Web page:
The light receiving element 111 generates a photocurrent in proportion to an externally-incoming light amount. In the illuminance sensor 110 of the present embodiment, the light receiving element 111 is preferably constituted by a photodiode or a phototransistor, but may be constituted by another light receiving element. The photocurrent which is an analogue signal and has been generated by the light receiving element 111 is converted from current to voltage by the I-V amplifier 112, and then converted to a digital signal by the A/D converter 113. After the conversion to the digital signal, the illuminance data is stored in the register 114 to indicate current illuminance, and is used for allowing the PWM controller 115 to control the PWM signal.

The register 114 also stores the DUTY of a PWM signal corresponding to illuminance data. Since the DUTY is stored as a register map (mentioned later) in the register 114, it is possible to optionally determine the DUTY of the PWM signal corresponding to the illuminance.

The PWM controller 115 grasps the current illuminance with reference to the illuminance data stored in the register 114, and generates a PWM signal based on the illuminance and the DUTY of the PWM signal stored in the register 114. This PWM signal thus generated is output via the buffer 116 and the PWM output terminal 118.

As such, in the illuminance sensor 110 of the present embodiment, the illuminance data measured by the light receiving element 111 is amplified by the I-V amplifier 112, and then converted into a digital signal by the A/D converter 113. Therefore an influence of an external noise is restrained.

The illuminance sensor 110 of the present embodiment may be arranged as an OPIC (Optical IC, registered trademark) in which the signal processing circuits such as the light receiving element 111, the I-V amplifier 112, the A/D converter 113, register 114, the PWM controller 115, and the buffer 116 are integrated on a single silicon chip. This arrangement is advantageous in that the line between the light receiving element 111 and the I-V amplifier 112 is short. In other words, a faint photocurrent output from the light receiving element 111 when the illuminance is low is not susceptible to an external noise.

It is noted that the register 114 is connected to the CPU 120 via the serial interface 117 compliant to a standard such as I2C and the serial connection terminal 119. It is therefore possible to configure, from the outside of the illuminance sensor 110, the register map by which the DUTY of the PWM signal is set.

Also, the illuminance data stored in the register 114 may be read out to the outside via the serial interface 117. With this, the CPU 120 is allowed to perform complex light control with reference to the illuminance information stored in the register 114.

In case where the DUTY is fixed at a predetermined value, it is possible to adopt a scheme shown in FIG. 4, which is arranged such that illuminance data is directly supplied from the A/D converter 113 to the PWM controller 115 without the intermediary of the register 114, and a PWM signal is then output.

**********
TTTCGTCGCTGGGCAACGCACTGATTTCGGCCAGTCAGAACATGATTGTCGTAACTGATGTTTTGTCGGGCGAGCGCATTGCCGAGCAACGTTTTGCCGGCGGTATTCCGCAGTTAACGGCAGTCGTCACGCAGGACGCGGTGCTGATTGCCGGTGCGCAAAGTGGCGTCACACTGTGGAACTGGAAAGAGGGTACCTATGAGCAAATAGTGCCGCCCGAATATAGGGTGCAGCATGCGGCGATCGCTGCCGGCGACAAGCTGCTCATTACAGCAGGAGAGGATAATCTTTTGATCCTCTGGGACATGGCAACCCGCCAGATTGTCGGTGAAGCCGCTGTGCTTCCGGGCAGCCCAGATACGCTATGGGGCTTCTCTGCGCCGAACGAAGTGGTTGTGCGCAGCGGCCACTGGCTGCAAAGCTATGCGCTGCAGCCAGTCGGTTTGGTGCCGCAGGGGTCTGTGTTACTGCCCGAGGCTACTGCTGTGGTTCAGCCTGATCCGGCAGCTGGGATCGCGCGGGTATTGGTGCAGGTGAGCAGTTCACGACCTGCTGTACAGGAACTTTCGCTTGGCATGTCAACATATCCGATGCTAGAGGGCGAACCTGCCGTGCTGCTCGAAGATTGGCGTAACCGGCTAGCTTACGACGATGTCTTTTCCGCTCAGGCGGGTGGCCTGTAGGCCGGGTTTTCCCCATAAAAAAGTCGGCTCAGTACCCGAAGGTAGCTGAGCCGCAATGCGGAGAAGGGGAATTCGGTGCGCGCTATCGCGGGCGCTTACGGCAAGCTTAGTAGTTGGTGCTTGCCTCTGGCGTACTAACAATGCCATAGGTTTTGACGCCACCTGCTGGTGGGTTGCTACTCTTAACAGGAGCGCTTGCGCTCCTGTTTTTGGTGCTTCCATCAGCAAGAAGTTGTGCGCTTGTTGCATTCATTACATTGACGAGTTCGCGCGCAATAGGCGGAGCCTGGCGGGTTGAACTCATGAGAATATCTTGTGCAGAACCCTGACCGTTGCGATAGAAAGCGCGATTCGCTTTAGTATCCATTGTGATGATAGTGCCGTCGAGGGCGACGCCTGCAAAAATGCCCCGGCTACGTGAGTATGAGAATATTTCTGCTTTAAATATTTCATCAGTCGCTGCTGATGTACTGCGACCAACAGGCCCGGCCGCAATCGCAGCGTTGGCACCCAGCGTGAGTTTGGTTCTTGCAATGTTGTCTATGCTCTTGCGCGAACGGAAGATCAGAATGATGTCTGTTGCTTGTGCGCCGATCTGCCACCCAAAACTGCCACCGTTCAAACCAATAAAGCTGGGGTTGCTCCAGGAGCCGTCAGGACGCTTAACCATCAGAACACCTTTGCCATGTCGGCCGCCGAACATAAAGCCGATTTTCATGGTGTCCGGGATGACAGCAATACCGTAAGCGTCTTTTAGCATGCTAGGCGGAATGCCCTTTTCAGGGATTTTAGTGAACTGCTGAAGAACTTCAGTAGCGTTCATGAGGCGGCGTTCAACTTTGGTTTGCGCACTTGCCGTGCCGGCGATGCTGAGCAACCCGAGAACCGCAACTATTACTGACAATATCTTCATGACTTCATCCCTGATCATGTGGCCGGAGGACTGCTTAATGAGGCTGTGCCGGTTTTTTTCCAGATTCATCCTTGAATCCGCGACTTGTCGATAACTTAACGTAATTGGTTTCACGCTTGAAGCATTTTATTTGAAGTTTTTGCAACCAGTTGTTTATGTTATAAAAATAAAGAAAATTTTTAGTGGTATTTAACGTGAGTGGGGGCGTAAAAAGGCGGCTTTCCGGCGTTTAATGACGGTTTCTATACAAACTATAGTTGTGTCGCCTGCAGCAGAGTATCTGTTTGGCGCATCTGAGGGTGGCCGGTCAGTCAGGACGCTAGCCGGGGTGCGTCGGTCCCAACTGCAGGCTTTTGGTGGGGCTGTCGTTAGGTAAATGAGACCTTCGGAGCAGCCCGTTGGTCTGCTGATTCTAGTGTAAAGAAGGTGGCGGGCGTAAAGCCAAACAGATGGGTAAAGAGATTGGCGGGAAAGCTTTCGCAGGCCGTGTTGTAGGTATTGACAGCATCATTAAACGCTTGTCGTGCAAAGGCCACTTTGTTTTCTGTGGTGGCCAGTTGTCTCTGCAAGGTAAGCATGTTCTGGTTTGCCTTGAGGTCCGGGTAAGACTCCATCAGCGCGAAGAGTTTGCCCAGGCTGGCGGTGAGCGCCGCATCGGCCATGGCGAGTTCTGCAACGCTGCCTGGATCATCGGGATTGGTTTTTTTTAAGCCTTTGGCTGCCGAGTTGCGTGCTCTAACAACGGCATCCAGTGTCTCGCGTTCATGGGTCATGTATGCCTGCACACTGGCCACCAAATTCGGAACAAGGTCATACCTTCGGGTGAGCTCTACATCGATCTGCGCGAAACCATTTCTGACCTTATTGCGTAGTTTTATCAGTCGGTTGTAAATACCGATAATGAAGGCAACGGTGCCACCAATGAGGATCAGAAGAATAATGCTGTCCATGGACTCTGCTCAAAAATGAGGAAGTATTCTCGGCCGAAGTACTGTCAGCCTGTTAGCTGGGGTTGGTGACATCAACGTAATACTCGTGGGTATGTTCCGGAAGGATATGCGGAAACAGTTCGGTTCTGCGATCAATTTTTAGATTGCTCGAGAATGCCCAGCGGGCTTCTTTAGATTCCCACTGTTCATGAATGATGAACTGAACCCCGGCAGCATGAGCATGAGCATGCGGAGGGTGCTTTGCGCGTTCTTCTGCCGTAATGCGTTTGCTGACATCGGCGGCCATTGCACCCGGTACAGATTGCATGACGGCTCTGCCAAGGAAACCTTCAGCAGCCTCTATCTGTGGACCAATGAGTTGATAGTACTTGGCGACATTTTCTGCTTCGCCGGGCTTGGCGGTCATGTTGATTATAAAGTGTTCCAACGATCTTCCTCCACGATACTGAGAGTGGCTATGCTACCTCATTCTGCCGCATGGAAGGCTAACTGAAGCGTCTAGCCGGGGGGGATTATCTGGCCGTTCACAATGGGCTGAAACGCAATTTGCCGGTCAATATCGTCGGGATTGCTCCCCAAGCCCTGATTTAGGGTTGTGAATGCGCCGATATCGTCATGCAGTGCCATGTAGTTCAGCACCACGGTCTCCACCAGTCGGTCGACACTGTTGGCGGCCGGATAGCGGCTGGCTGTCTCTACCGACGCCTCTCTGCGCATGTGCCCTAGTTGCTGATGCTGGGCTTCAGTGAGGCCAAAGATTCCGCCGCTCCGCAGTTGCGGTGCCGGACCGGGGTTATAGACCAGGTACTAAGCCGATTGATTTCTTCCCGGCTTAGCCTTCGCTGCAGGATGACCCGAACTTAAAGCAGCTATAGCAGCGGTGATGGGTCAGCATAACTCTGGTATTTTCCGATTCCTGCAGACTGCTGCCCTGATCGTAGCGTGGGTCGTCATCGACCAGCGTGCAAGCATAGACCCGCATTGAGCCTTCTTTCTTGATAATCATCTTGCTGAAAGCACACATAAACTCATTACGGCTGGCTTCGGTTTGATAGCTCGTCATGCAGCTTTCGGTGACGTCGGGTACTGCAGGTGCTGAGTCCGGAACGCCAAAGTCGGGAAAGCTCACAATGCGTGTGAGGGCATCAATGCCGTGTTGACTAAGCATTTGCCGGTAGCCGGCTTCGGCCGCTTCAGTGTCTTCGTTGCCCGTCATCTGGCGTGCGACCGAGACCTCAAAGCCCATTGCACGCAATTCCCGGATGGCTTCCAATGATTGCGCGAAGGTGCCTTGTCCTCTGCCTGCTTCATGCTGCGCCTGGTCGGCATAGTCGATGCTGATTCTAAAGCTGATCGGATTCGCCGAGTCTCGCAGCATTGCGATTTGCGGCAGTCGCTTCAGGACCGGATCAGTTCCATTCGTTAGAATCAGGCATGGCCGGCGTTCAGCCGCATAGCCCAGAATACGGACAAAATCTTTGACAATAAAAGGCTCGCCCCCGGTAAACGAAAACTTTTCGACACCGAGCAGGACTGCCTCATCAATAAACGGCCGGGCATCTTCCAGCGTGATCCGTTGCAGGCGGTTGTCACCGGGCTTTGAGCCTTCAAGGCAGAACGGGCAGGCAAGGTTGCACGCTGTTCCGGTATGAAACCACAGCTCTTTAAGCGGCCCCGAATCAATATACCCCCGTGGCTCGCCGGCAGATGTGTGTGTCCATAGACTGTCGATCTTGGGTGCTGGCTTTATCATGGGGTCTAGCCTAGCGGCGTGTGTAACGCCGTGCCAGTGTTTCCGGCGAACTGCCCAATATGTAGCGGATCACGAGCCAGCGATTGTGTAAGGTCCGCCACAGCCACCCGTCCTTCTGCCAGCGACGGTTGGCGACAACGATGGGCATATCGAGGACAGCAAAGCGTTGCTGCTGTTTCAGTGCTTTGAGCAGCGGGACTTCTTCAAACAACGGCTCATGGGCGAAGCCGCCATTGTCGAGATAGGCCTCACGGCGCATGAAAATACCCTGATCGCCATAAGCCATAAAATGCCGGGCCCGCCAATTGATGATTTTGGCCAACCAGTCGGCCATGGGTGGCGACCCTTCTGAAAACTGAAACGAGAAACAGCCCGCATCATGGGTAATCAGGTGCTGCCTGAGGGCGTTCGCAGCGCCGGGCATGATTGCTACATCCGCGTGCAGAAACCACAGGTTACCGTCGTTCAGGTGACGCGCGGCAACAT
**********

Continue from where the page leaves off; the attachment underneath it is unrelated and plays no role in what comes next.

FIG. 5 is a block diagram showing the light receiving element 111, the I-V amplifier 112, and the A/D converter 113 of the illuminance sensor 110 of the present embodiment.

A photodiode PD1 constituting the light receiving element 111 generates a photocurrent Ipd in proportion to externally-incident light. The photocurrent Ipd is converted to a voltage which is logarithmic-compressed by a logarithmic compression amplifier which is constituted by (i) a PN-junction diode between the emitter and base of a PNP transistor QP1 constituting the I-V amplifier 112 and (ii) an AMP1.

This logarithmic compression amplifier is arranged in such a manner that the cathode terminal of the photodiode PD1 is connected to the positive terminal of a voltage source Vref and is electrically connected to the positive terminal of the AMP1, the anode terminal of the PD 1 is electrically connected to the negative terminal of the AMP1 and to the emitter terminal of the PNP transistor QP1. Furthermore, the base terminal of the PNP transistor QP1 is electrically connected to the output terminal of the AMP1, and the collector of the PNP transistor QP1 is electrically grounded. Because of this arrangement, an output voltage V1 of this logarithmic compression amplifier is represented by the following equation.
V1=Vref−Vtln(Ipd/Is)

where:

Vt: kT/q (thermal voltage)

k: Boltzmann constant

T: absolute temperature

q: elementary charge

Is: inverted saturation current

To correct the temperature characteristics of the photodiode PD1, the current source of a reference current Iref is constructed so as to cause the temperature coefficient of the reference current Iref to be equal to the temperature coefficient of the photocurrent Ipd output from the photodiode PD1. For the construction of the current source of the reference current Iref, a diode thermal-joined with the photodiode PD1 may be used, for example. The current source of the reference current Iref may be constructed in another way. Being similar to the photocurrent Ipd, the reference current Iref is converted into a logarithmic-compressed voltage by a logarithmic compression amplifier which is constituted by (i) a PN-junction diode between the emitter and base of a PNP transistor QP2 and (ii) an AMP2. Therefore, an output voltage from the logarithmic compression amplifier for the reference current Iref is represented by the following equation.
V2=Vref−Vtln(Iref/Is)